One important feature of this definition is that we also allow functions which take negative values. If for all then so . So the definite integral of will be strictly negative. More generally if takes on both positive an negative values then will be the area under the positive part of the graph of minus the area above the graph of the negative part of the graph (see Figure 4). For this reason we say that is the signed area under the graph.
Independence of VariableEdit
It is important to notice that the variable did not play an important role in the definition of the integral. In fact we can replace it with any other letter, so the following are all equal:
Each of these is the signed area under the graph of between and . Such a variable is often referred to as a dummy variable or a bound variable.
Left and Right Handed Riemann SumsEdit
The following methods are sometimes referred to as L-RAM and R-RAM, RAM standing for "Rectangular Approximation Method."
We could have decided to choose all our sample points to be on the right hand side of the interval (see Figure 5). Then for all and the approximation that we called for the area becomes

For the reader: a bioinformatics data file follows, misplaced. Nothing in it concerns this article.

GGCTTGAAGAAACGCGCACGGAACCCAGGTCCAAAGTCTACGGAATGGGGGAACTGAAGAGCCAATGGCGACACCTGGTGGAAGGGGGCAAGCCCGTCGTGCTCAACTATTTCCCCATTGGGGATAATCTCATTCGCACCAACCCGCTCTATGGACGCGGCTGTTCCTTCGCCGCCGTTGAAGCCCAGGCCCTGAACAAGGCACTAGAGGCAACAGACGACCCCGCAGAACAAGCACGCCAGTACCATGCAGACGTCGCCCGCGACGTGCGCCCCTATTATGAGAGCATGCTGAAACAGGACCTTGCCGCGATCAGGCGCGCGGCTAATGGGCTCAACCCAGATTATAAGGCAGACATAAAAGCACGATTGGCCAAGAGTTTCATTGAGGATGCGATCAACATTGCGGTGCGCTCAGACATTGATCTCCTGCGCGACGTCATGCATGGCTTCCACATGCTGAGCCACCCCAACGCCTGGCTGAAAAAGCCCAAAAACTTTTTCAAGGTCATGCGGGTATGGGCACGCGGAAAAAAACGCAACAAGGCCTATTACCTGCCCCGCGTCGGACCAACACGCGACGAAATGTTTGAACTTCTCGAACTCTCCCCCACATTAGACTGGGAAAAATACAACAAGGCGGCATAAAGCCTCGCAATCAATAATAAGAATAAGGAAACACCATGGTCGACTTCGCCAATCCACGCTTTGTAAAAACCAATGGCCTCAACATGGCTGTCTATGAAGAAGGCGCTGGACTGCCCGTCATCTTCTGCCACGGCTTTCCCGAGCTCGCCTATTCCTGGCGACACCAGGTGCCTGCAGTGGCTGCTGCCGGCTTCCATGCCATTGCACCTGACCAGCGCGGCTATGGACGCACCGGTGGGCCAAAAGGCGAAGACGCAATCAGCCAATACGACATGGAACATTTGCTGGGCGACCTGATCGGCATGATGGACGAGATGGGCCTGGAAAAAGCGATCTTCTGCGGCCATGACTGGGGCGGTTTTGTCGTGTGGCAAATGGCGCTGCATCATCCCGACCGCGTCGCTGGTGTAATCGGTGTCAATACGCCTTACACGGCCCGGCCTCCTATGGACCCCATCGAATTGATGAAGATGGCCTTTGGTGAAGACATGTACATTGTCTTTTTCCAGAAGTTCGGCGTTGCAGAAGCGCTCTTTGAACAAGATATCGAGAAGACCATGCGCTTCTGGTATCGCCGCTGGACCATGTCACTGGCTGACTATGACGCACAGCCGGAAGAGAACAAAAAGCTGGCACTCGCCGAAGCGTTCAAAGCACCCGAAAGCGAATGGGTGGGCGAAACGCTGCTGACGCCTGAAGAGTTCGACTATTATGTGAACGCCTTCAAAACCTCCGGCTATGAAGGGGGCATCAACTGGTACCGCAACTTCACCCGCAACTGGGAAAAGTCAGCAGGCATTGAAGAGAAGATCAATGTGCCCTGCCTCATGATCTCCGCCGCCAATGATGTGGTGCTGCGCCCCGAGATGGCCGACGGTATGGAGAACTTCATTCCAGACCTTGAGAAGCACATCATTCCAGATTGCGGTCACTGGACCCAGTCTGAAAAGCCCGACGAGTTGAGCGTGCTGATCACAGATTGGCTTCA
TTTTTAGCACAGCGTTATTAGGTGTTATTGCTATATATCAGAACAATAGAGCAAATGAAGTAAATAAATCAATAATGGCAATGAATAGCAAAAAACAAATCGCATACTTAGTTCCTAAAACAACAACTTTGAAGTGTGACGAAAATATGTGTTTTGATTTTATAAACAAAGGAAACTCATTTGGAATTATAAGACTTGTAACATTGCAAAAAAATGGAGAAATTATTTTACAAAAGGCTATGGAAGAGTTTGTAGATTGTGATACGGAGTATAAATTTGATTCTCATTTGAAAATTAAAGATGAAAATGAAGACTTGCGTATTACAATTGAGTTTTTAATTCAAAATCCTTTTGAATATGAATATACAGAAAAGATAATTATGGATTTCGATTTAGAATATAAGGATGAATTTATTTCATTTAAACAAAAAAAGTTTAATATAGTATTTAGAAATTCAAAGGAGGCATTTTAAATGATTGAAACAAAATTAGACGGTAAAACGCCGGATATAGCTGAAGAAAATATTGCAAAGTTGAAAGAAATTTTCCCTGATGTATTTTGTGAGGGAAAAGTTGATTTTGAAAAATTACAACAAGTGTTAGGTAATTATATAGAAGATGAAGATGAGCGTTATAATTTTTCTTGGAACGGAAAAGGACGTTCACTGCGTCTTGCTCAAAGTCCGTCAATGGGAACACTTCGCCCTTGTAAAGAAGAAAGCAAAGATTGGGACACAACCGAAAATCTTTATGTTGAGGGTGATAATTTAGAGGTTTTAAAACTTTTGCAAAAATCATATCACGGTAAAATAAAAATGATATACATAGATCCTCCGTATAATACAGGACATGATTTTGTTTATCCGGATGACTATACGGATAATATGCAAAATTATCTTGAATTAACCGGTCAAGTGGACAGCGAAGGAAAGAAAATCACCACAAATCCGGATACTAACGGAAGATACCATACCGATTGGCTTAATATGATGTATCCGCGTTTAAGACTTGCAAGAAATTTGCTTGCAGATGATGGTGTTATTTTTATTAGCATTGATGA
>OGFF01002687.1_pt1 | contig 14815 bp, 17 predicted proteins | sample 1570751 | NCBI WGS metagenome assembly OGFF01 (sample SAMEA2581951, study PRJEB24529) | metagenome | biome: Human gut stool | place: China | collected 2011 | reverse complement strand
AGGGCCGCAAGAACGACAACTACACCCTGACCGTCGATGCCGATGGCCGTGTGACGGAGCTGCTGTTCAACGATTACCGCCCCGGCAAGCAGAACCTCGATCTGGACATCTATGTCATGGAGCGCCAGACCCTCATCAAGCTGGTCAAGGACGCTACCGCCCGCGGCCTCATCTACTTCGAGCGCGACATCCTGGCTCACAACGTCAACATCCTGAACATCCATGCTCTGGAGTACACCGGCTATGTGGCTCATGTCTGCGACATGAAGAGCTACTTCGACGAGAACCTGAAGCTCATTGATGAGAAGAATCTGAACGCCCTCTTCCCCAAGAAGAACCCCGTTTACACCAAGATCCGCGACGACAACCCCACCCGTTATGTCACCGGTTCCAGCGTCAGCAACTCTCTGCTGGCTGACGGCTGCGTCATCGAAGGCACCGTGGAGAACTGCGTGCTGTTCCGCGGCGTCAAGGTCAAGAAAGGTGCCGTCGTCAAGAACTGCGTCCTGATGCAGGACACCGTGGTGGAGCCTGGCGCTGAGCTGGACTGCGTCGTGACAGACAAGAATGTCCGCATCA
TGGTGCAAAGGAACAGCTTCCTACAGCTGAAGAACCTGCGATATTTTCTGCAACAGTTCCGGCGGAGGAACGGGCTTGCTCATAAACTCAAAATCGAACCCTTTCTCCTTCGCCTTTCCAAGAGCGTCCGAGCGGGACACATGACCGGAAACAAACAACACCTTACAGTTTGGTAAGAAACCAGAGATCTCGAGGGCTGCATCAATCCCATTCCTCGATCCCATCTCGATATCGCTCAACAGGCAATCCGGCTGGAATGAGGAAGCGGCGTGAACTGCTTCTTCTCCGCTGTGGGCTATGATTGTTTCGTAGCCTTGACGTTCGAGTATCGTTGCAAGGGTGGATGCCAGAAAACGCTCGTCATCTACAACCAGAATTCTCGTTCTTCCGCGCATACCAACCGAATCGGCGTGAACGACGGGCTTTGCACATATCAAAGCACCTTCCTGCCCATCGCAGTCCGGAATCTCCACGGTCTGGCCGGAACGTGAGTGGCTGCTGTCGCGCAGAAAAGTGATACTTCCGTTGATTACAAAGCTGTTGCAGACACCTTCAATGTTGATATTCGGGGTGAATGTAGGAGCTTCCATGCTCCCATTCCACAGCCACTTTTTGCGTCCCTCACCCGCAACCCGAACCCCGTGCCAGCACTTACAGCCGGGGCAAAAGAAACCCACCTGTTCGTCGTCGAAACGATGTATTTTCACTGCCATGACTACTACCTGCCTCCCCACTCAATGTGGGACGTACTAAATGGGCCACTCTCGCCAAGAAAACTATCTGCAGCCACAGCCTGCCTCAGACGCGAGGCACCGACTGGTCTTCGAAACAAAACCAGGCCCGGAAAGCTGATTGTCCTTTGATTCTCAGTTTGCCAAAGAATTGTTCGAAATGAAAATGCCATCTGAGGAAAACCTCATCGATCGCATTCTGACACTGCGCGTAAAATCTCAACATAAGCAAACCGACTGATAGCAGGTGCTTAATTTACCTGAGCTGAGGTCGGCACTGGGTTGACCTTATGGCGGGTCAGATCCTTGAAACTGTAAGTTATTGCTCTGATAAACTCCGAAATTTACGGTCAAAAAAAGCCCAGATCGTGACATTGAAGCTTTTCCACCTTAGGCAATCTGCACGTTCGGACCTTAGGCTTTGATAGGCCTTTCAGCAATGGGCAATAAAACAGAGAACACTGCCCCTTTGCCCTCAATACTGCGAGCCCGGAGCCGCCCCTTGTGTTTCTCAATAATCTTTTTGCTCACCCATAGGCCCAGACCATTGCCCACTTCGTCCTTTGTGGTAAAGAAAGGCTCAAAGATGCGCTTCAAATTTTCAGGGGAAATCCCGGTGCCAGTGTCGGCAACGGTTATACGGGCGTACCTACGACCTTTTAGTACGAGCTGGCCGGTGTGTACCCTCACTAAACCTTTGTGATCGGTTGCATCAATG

This is called the right-handed Riemann sum, and the integral is the limit
Alternatively we could have taken each sample point on the left hand side of the interval. In this case (see Figure 6) and the approximation becomes
Then the integral of is
The key point is that, as long as is continuous, these two definitions give the same answer for the integral.
In this example we will calculate the area under the curve given by the graph of for between 0 and 1. First we fix an integer and divide the interval into subintervals of equal width. So each subinterval has width
To calculate the integral we will use the right-handed Riemann sum. (We could have used the left-handed sum instead, and this would give the same answer in the end). For the right-handed sum the sample points are
Notice that . Putting this into the formula for the approximation,
Now we use the formula
To calculate the integral of between and we take the limit as tends to infinity,
Next we show how to find the integral of the function between and . This time the interval has width so